Prometheus provides both ingress and egress transforms on collected data.
|Ingress transforms are set up in the recording rules. The basic concept is simple: A rule is set up that performs a query on incoming raw metrics and stores the query result as a new metric. Therefore, any of the egress query transforms are also available to ingress. This is useful if you need to compress the amount of data you store or your dev team doesn’t have time to implement raw metrics in the form desired.
|Prometheus provides a query language compatible with PromQL based on OpenTSDB. It includes functions to transform data including basic operations (+, -, /, *, ^, %) where ^ is power not XOR. Basic logical operators are also available (==, ! =, >, <,>=, <=).=).,>
Functions can also aggregate and otherwise manipulate data, including aggregation, predictions, absolute values, etc. As Prometheus is a time series database, operations and functions are designed to work with scalar and vector elements where applicable.
Prometheus has some basic dashboard tools but is nowhere near as robust as Datadog or Grafana. There are two Prometheus-native options for dashboards:
- Expression Browser: This tool plots queries and is meant more for debugging and exploring PromQLs to achieve desired results, not to be used as a production console.
- Console Templates: These models use go templates to describe a more full-featured dashboard with different types of plots and associated PromQL. Only line and stacked line graphs are available, so this option is limited.
Prometheus also supports basic alert rules as part of its configuration. Like Datadog, Prometheus can send notifications based on alerts. These include PagerDuty, SNS, email, webhook and Slack, to name a few. Alerts are set up via rules like a Datadog monitor, and configuration is handled much like ingress transforms but for alerts instead. One key difference with Datadog is Prometheus doesn’t provide a very robust UI for managing alert rules, requiring a bit more skill and effort to set up.
To sum Prometheus up, the open-source solution focuses on data collection, storage and basic transforms. Prometheus serves the bottom of our monitoring stack better than the top and has basic alert and dashboard capabilities. Short of using a managed solution, Prometheus requires more operations care and feeding to scale and maintain properly.
Grafana specializes more in the top area of our monitoring stack. One of the premier open-source dashboard solutions available, Grafana offers many integrations, visualizations and tools for application monitoring. When combined with Prometheus, Grafana replicates most of the functionality provided by Datadog in terms of dashboard visualization and alerts around metrics.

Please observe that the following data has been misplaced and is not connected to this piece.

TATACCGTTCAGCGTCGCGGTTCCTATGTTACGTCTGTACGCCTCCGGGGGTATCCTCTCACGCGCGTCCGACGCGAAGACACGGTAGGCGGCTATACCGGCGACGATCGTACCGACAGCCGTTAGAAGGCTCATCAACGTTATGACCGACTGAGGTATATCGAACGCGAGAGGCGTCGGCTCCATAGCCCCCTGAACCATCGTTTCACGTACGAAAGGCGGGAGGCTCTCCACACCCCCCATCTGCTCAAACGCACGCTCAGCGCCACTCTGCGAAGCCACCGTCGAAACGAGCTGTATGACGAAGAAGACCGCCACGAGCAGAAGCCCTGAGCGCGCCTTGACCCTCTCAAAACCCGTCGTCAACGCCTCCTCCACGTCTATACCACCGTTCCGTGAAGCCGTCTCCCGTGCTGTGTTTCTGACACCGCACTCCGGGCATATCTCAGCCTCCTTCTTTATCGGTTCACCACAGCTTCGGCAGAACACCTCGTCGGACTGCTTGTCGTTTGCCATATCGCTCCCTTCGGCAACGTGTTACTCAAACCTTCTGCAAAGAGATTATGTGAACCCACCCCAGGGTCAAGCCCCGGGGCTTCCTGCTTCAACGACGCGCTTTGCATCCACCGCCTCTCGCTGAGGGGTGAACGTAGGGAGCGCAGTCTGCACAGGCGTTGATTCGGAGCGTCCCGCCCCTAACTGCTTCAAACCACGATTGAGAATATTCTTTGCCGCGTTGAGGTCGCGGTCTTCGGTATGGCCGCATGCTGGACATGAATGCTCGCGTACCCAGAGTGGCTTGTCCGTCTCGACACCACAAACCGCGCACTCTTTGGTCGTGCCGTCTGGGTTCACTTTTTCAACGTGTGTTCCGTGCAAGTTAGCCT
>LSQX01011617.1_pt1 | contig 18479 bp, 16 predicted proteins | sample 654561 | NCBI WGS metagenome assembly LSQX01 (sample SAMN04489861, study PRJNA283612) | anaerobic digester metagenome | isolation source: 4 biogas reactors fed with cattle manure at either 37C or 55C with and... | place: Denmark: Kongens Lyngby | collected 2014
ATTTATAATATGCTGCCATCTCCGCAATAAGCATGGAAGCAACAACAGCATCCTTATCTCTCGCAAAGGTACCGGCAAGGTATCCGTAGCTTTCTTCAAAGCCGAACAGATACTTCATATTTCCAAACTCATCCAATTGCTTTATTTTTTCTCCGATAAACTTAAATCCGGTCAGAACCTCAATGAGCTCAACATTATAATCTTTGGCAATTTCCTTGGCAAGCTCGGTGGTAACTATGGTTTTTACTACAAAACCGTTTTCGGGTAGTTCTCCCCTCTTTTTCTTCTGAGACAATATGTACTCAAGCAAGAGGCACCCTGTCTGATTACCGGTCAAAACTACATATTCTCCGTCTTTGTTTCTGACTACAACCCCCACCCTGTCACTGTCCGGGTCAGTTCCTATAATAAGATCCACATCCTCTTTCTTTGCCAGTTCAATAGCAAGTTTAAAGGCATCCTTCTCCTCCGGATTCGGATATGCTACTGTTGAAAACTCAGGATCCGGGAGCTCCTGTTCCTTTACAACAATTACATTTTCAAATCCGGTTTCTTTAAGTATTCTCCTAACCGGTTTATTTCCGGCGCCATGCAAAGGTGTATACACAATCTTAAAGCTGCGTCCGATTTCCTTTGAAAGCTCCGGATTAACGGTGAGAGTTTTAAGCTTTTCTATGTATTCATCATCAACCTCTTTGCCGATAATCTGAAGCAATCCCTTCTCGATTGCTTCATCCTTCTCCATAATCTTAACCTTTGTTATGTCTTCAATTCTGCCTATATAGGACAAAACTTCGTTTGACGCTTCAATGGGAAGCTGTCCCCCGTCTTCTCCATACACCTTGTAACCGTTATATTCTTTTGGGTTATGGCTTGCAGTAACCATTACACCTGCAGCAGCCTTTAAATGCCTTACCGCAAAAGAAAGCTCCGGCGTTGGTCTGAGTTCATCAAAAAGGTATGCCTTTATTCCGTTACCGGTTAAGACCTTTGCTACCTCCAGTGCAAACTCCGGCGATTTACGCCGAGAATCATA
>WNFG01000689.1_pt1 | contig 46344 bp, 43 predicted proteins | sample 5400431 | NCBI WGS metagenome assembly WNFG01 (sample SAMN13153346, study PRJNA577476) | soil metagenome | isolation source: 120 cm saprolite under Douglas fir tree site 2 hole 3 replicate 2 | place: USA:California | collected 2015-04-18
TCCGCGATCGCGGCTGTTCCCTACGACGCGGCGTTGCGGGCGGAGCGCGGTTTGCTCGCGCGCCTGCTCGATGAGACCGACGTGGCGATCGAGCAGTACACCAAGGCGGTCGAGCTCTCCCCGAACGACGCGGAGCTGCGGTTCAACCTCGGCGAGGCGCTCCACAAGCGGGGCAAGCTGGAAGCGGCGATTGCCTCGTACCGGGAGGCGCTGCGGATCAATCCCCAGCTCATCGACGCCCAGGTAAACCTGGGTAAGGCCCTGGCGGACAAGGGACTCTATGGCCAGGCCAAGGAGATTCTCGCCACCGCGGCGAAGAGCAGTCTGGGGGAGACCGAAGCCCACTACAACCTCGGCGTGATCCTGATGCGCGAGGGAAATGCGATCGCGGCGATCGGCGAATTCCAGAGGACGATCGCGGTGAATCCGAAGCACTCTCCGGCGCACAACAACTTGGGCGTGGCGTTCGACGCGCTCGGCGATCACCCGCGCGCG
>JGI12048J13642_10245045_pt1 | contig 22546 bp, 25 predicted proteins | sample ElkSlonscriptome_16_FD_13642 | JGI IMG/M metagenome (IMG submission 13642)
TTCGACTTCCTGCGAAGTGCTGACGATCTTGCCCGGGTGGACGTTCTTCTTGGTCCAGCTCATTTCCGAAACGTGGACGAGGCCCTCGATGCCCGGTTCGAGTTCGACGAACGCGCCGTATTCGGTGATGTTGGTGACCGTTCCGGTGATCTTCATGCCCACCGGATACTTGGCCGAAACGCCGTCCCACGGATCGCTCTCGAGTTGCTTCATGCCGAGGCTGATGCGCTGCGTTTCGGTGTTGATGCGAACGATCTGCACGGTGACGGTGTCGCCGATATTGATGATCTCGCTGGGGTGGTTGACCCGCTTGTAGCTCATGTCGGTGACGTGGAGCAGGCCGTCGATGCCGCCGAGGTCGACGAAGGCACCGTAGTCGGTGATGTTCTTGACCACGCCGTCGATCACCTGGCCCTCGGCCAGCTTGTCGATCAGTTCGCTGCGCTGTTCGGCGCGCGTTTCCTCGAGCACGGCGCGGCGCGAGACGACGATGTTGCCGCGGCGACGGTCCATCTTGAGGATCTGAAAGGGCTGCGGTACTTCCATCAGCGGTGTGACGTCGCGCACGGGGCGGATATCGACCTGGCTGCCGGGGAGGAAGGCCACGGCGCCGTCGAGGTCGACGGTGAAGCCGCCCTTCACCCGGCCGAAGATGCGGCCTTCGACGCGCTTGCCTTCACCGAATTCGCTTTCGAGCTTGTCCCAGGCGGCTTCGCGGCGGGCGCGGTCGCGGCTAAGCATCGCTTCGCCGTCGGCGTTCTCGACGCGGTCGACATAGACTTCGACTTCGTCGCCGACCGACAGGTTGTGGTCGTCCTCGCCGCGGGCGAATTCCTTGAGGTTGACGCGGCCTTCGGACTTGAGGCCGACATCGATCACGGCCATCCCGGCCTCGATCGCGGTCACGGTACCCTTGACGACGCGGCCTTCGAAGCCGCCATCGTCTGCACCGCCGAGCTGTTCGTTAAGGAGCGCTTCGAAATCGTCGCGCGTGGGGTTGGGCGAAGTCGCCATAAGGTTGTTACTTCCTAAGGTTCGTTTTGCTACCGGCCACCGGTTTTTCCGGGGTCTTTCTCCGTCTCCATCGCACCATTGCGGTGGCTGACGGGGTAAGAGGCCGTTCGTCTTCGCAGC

Grafana Data Sourcing
Grafana enjoys a plug-in model for data sources with many plug-in options. We’re mainly interested in Prometheus content in this 101, but data may also be pulled from MySQL, PostGres, Datadog (ironically), Snowflake and BigQuery, to name a few. Grafana’s ability to use data from traditional databases makes it somewhat unique, making it a powerful tool if the data you need is already hosted in a more traditional data store. Grafana also has no qualms about mixing and matching sources for display.
Grafana Data Transforms
Grafana offers many data transforms that can be used to manipulate data sources. Here is a link to the complete list of Grafana data transforms. To summarize:
- Add field from calculation: Use this transformation to add a new field calculated from two other fields. Each transformation allows you to add one new field.
- Concatenate fields: This transformation combines all fields from all frames into one result.
- Config from query results: This transformation allows you to select one query, extract standard options like Min, Max, Unit and Thresholds and apply it to other query results. This enables dynamic query-driven visualization configuration.
- Convert field type: This transformation changes the field type of the specified field.
- Filter data by name: This transformation removes portions of the query results.
- Filter data by query: This transformation can be used in panels with multiple queries to hide one or more of the queries.
- Filter data by value: This transformation filters your data directly in Grafana and removes some data points from your query result. You can include or exclude data that match one or more conditions you define. The conditions are applied to a selected field.
- Group by: This transformation groups the data by a specified field (column) value and processes calculations on each group.
- Join by field (outer join): This transformation can be used to join multiple time series from a result set by field, which is especially useful if you want to combine queries so that you can calculate results from the fields.